"Un cititor trăieşte o mie de vieţi înainte de a muri. Omul care nu citeşte trăieşte doar o singură viaţă." – George R.R. Martin

Quote of the Day – 23 August 2017: Love Letters for the Departed – Ava Dellaira

Dear Kurt Cobain,

When Mrs. Buster asked us to hand over the letters at the end of today, I took a look at the notebook, where I had written mine and locked it up. The minute he called for the exit, I rushed to pick up my stuff and I left. There are certain things I can't tell anyone, except those who are no longer with us.

The first time May played your music for me, I was in eighth grade. She was in the tenth grade. Ever since he got into high school, he seemed to be getting further and further away from me. I missed her and the worlds we imagined together. But that night in the car, it was just the two of us again. He put "Heart-Shaped Box" on me, and it seemed different than anything I'd listened to before.

When May took her eyes off the road and asked me ,"Do you like it?", it was like she had opened the door to her new world and invited me inside. I nodded my head. It was a world full of sensations that I still couldn't put into words.

Lately, I've been listening to you again. I put in Utero, close the door, close my eyes and listen to it all, a bunch of times. And when I'm there with your voice, it's hard for me to explain, but it's like I'm starting to feel like I have a point in this world.

After May died in April, it was as if my mind had stuck. I didn't know how to answer any of the questions my parents were asking me, so I simply, for a short time, stopped talking. And then we all stopped talking, at least about it. Each with his island – my father in the house, my mother in the apartment where he had moved to for several years, and I pendulated each other in silence, too confused to cope with the last months of middle school.

Eventually, my dad started watching baseball games with the full volume and returned to work at Rhodes Construction, and my mother went to a farm in California two months later. Maybe she was upset that I couldn't tell her what happened. But I can't tell anyone.

All summer I've been doing nothing but looking online for articles, photos or a story to replace the one in my head. I came across an obituary that said May was a beautiful young woman, a very good student and a daughter loved by her family; then, over a short newspaper article, "The Tragic Death of a Young Local Woman", accompanied by a photo depicting the flowers and objects that some of her classmates left on the bridge, along with her photo from her graduation album, in which May smiles, has bright hair and looks right into our eyes.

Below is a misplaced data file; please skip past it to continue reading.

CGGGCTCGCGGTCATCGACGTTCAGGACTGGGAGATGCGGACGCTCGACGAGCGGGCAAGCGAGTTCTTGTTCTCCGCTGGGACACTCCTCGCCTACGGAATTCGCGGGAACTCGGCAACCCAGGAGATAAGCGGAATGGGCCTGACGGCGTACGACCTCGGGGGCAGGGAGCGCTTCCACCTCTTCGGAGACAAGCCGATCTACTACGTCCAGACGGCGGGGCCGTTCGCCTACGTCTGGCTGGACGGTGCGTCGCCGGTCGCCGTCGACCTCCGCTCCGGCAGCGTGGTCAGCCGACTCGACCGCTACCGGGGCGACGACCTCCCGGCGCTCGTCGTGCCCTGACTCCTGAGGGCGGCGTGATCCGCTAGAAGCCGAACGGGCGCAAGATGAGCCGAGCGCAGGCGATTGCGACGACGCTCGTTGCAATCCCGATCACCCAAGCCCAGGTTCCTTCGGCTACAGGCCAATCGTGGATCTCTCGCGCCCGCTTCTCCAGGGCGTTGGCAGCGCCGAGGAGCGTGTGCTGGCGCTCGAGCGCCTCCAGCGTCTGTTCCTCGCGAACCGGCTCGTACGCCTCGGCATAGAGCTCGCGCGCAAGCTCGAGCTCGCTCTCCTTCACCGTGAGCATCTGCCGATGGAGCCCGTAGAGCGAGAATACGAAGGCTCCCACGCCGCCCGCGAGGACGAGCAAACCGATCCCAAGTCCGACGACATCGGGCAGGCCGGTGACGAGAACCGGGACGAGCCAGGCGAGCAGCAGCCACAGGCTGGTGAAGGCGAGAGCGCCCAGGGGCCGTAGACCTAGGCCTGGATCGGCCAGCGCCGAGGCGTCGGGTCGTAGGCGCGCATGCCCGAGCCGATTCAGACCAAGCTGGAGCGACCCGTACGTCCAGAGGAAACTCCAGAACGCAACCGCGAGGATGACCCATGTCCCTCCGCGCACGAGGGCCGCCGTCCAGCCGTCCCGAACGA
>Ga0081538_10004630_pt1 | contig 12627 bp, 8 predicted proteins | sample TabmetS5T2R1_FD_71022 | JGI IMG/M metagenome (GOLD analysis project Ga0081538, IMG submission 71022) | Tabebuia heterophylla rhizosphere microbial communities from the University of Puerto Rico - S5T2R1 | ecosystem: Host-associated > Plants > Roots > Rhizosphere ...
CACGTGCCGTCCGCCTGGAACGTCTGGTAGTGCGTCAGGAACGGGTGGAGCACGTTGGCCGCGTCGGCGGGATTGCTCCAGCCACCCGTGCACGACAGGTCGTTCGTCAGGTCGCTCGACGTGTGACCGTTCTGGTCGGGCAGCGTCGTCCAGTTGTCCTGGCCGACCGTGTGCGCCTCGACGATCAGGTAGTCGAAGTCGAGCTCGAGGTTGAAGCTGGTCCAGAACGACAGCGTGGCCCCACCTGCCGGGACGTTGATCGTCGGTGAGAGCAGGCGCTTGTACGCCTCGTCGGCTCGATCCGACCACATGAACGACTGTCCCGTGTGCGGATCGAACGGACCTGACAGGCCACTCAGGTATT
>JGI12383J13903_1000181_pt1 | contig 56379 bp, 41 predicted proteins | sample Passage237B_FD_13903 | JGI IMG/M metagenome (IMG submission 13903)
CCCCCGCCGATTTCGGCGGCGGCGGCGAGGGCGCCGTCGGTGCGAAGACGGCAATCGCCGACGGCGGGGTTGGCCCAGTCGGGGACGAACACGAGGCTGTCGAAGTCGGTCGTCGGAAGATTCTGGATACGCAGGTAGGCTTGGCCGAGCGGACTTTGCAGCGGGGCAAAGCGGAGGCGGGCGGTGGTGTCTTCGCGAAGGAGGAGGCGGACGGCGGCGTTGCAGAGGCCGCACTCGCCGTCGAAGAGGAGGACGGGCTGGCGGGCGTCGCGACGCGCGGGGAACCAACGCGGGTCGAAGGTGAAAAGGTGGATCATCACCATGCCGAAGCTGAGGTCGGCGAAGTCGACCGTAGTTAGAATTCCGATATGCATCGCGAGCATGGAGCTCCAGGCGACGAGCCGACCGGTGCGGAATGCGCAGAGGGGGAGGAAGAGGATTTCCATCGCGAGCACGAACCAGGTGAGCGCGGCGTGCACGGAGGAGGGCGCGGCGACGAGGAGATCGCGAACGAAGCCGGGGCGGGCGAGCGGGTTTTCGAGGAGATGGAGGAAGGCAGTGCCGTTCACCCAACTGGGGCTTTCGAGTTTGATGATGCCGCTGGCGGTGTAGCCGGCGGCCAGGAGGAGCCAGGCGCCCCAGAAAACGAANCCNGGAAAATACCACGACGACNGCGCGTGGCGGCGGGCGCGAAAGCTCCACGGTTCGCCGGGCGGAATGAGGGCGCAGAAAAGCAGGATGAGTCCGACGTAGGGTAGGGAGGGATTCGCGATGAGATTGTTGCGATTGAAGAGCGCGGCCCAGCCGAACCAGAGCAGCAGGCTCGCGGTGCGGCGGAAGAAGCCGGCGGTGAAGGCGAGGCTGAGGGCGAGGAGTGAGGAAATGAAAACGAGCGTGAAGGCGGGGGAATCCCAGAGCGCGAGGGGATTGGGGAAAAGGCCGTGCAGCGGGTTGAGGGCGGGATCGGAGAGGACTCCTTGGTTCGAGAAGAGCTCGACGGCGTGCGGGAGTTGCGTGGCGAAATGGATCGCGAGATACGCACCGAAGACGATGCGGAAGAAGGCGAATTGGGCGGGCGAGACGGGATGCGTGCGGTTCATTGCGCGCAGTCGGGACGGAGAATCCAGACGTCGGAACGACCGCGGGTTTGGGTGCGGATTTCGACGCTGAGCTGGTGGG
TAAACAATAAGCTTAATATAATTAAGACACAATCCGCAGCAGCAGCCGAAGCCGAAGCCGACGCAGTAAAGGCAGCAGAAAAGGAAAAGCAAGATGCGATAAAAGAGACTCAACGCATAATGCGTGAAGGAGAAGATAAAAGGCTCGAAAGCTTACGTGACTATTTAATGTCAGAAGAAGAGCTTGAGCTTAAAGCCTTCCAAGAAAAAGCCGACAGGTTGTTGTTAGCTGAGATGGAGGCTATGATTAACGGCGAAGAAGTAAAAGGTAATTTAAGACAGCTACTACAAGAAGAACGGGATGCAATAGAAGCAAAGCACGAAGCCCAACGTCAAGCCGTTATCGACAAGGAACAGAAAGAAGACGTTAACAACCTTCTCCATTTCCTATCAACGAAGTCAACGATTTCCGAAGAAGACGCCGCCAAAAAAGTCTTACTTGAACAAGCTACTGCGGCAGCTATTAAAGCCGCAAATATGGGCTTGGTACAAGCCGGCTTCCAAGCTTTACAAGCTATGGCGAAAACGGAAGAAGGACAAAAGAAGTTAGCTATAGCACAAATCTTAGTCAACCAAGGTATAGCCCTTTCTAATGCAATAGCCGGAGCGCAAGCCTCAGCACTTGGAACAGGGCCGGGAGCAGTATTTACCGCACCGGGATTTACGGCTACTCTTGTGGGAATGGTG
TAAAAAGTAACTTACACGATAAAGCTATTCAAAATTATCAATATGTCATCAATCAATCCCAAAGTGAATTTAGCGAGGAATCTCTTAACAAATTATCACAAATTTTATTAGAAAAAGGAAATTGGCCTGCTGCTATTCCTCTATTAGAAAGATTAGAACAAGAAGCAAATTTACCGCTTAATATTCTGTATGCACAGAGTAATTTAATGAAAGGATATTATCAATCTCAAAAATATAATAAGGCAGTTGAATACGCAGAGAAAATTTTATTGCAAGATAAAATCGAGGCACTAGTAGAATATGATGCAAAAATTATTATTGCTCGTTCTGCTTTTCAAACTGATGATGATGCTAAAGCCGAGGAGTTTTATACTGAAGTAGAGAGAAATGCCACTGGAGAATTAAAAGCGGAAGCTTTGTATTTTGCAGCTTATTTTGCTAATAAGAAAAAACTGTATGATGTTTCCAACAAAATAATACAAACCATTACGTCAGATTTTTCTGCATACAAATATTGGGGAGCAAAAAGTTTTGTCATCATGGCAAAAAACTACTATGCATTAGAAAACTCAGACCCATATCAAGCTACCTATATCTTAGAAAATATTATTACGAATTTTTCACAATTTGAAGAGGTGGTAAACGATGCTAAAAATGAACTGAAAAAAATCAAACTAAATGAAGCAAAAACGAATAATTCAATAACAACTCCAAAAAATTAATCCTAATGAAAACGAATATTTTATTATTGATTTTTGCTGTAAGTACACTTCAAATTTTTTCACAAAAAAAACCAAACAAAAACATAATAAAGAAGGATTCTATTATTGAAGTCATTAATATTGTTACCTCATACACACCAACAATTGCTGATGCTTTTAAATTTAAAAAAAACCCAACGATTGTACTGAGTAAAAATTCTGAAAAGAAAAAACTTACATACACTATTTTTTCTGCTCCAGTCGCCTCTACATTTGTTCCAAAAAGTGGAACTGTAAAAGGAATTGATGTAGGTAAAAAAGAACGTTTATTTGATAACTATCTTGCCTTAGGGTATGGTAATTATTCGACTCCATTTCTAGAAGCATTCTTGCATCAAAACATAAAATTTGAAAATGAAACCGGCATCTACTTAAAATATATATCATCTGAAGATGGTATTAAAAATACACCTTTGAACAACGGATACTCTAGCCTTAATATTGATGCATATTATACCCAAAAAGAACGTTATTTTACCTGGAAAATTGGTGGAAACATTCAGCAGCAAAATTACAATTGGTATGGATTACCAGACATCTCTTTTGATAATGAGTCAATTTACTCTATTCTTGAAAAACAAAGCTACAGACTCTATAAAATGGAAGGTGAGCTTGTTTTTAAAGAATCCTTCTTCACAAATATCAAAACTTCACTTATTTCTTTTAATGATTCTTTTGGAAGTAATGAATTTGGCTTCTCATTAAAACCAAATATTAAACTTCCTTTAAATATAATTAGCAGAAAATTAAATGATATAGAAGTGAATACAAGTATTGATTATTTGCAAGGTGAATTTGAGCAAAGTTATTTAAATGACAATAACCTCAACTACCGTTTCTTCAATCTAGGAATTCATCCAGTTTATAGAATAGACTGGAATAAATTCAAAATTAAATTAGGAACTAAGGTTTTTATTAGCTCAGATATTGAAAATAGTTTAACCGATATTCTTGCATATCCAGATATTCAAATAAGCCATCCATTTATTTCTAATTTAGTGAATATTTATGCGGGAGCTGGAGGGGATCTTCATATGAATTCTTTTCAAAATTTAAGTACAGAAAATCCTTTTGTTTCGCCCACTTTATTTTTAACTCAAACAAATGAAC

Maybe you could help me figure out how to find a door to a new world again. I haven't made friends yet. In fact, for a week and a half i've been here, I almost haven't said a word other than "present" when the catalogue is called. and the instructions I ask my secretary to know how to get to the classroom. But there's a girl, a colleague from English class named Natalie. He draws stuff on his arms. Not just ordinary hearts, but meadows with creatures, girls and trees that seem alive. She wears her hair trapped in two braided tails that reach her waist and has a perfect smooth brown skin. Her eyes have different colors – one is almost black, and the other has a fogy greenish hue. Yesterday I was passed a note on which only a smiley face was drawn. I'm thinking I could try to sit next to her for lunch and propose we eat together.

When they're all queuing to buy food, it looks like they're staying together. I can't help but think I'd want to be there for them. I don't want to bother my dad asking for money, because always when I do she seems stressed, and I can't ask Aunt Amy – she thinks she's lacquering my buns she's preparing for me. But I started collecting all the change I find – a penny on foot, or twenty-five cents in the defective juice machine, and yesterday I took fifty cents from Aunt Amy's drawer. I was sorry. I've had enough to buy a pack of Nutter Butters, though.

I loved it. I loved standing in line with everyone else. I liked that the girl in front of me had red curls left on her back, and you could see that she had made them alone. And I liked the light rustling of the foil when I opened the package. I liked how each bite was making a different kind of noise.

And that's when it happened – I was nibbing on a Nutter Butter and I was looking at Sky among the falling leaves. That was the moment he saw me. He turned to talk to someone. He slowed down his movements. Our eyes met for a few moments before my folks looked the other way. I felt sparks lit under my skin. The point is, when I looked again, Sky was still looking at me. His eyes were like your voice – the right key to a place in me that was burning with dying to open.

Yours,

Laurel


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